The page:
DiscussionSecondary prevention can prevent or delay the development of diabetic retinopathy. The DCCT Research Group conducted the Diabetes Control and Complications Trial in 1995 employing a sample of 1,441 patients aged 13-39 years (Garg & Davis 2009). The subjects had type 1 diabetes, and they either had no diabetic retinopathy or were in the early stage of retinopathy at baseline. The subjects were randomised to receive intensive blood sugar control therapy with an HbA1C goal of 7.2% or traditional blood sugar control with an HbA1C goal of 9.1% (Garg & Davis 2009). The results demonstrated that more intensive blood sugar control brought about a 54-percent decline in the risk of retinopathy progression as determined by annual eye screening. The study further demonstrated a 47-percent decline in the development of severe diabetic retinopathy, as well as a 23-percent decline in the risk of macular oedema (Garg & Davis 2009). The study validates how diabetic retinal screening serves as an indicator of the effectiveness of interventions for blood sugar management towards preventing retinopathy. At the same time, eye screening is a method of monitoring the progression of diabetic retinopathy that enables the provision of timely and appropriate treatment for the reduction of the risk of continued vision loss and eventual blindness. In the U.K., the Royal College of Ophthalmologists (RCO) guideline summarized by Ghanchi et al. (2013) support an eye screening frequency of yearly among adults and more frequent screenings for those already with retinopathy. This is a Level A recommendation which means that there is universal agreement among members of the Diabetic Retinopathy Guidelines Working Group on the strength of the supporting evidence.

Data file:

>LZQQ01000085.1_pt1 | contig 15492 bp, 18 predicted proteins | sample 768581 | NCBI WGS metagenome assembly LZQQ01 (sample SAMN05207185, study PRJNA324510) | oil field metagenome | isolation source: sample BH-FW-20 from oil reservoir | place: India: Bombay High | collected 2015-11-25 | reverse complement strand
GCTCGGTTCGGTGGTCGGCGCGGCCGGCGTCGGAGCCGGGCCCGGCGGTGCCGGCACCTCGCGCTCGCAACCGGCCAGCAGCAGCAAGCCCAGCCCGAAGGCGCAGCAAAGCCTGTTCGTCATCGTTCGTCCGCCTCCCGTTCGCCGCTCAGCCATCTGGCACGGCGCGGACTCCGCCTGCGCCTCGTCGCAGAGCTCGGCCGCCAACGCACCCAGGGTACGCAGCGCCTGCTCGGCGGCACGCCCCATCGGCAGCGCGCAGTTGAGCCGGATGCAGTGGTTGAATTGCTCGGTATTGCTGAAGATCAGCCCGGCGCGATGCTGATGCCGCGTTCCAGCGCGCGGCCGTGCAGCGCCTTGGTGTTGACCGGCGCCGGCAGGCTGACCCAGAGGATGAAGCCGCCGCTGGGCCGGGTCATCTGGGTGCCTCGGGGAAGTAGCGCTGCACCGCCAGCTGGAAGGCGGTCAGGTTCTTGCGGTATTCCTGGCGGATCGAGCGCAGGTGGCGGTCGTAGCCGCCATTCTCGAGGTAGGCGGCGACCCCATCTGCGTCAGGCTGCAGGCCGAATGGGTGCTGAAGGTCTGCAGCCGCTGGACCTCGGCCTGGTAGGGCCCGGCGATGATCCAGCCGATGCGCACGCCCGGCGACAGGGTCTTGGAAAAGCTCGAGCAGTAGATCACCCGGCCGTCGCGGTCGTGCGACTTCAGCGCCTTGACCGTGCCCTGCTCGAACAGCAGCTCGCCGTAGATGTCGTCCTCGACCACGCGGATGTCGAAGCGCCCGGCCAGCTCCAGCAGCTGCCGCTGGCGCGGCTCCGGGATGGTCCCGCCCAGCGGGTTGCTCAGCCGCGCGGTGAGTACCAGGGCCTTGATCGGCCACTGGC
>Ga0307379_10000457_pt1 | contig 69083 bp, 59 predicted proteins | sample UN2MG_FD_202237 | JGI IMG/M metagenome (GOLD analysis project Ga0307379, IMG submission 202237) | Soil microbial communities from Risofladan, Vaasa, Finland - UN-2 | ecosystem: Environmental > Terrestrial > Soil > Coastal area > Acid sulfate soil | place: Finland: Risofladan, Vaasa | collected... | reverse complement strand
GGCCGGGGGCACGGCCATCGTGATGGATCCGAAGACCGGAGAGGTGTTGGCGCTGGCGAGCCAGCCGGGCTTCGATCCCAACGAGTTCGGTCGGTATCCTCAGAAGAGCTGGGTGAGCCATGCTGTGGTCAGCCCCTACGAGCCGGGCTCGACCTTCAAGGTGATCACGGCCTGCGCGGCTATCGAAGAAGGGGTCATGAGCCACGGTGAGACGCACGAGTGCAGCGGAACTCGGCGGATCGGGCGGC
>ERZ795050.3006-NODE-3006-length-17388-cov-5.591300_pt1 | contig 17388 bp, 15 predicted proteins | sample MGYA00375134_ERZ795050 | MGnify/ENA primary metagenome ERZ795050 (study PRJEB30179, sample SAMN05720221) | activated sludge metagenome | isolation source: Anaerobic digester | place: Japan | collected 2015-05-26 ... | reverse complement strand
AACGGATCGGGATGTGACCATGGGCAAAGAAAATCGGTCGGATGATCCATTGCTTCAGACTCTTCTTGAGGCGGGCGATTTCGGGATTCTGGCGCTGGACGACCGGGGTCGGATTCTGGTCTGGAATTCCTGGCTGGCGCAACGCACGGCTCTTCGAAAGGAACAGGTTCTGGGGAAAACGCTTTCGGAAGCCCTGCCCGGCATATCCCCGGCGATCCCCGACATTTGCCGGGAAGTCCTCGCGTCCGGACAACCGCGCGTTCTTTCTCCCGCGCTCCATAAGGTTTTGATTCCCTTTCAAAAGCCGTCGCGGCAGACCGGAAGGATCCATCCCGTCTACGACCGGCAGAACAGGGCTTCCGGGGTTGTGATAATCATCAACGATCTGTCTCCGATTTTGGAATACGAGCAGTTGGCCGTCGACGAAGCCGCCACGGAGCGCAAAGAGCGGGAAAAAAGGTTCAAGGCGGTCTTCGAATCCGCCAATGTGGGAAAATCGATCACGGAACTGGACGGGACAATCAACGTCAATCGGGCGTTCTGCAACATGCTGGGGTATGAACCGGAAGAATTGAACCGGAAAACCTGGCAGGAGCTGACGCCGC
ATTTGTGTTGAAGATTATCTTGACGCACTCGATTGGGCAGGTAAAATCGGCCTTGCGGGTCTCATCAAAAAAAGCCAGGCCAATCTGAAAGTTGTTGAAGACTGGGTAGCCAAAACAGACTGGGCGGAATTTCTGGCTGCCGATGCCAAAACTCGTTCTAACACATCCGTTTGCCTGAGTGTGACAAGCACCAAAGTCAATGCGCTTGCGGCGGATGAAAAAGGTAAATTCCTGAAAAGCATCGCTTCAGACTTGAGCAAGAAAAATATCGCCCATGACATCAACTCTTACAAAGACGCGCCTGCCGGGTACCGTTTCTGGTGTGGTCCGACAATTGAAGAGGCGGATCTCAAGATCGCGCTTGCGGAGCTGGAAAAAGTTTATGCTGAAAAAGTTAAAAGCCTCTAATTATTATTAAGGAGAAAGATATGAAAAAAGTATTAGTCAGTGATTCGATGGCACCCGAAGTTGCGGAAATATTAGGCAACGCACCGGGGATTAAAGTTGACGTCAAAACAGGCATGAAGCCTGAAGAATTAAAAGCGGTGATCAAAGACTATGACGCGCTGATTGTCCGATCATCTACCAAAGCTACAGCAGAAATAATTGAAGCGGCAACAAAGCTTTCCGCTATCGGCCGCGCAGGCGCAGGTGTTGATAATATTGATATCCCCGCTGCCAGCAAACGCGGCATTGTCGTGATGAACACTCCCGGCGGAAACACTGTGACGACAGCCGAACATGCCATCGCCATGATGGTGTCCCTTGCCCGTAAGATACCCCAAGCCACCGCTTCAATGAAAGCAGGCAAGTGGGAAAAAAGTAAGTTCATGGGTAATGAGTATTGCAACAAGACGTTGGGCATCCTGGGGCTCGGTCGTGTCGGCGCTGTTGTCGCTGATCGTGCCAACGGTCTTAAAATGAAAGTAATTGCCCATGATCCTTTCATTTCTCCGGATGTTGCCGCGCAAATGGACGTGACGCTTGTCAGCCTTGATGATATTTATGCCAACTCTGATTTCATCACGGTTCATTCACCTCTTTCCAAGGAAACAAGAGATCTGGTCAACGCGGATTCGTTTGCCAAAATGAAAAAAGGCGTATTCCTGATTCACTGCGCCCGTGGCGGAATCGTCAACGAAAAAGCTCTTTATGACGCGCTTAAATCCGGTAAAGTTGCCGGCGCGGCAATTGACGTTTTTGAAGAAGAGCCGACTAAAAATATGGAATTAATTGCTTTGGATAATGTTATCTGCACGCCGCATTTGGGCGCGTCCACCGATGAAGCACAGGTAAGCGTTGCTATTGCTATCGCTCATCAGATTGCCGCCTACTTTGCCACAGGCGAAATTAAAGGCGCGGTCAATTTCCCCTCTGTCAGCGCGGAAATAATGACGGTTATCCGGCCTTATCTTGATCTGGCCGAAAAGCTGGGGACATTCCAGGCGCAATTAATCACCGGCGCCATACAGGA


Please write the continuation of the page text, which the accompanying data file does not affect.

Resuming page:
The National Institute of Clinical Excellence (NICE) first recommended annual screening in 2002 and reaffirmed this recommendation in 2008 (RCO, 2012). Early mathematical models calculating the benefits of annual screening provided early as well as continuing support for the NICE recommendation given that the progression of diabetic retinopathy follows an orderly and predictable pattern (Garg & Davis, 2009; Squirrell & Talbot 2003). A modelling study by Bachmann and Nelson (1998) aimed to estimate the potential benefits of an eye screening programme by pooling data from the literature. The authors found that annual screening was shown to detect 1-6% of retinopathy and 6-9% of retinopathy progressing to blindness (Bachmann & Nelson 1998). Both conditions require treatment to prevent total loss of vision. However, Vijan et al. (1997) found that although patients with advanced retinopathy benefit from laser treatment, only 35-60% received it because of the lack of yearly screening. Meanwhile, a study by Wilson, Baker and Thompson (1995) demonstrated that individualising eye screening frequency was found to be confusing for patients with a negative effect on compliance while at the same time posing difficulties in clinical implementation. As such, annual screening as the universal frequency was found the most efficient for population-based prevention programmes established in Scotland, Wales, England, and Northern Ireland between 2002 and 2003 (RCO, 2012). The programme is implemented to this day by the National Health Service UK.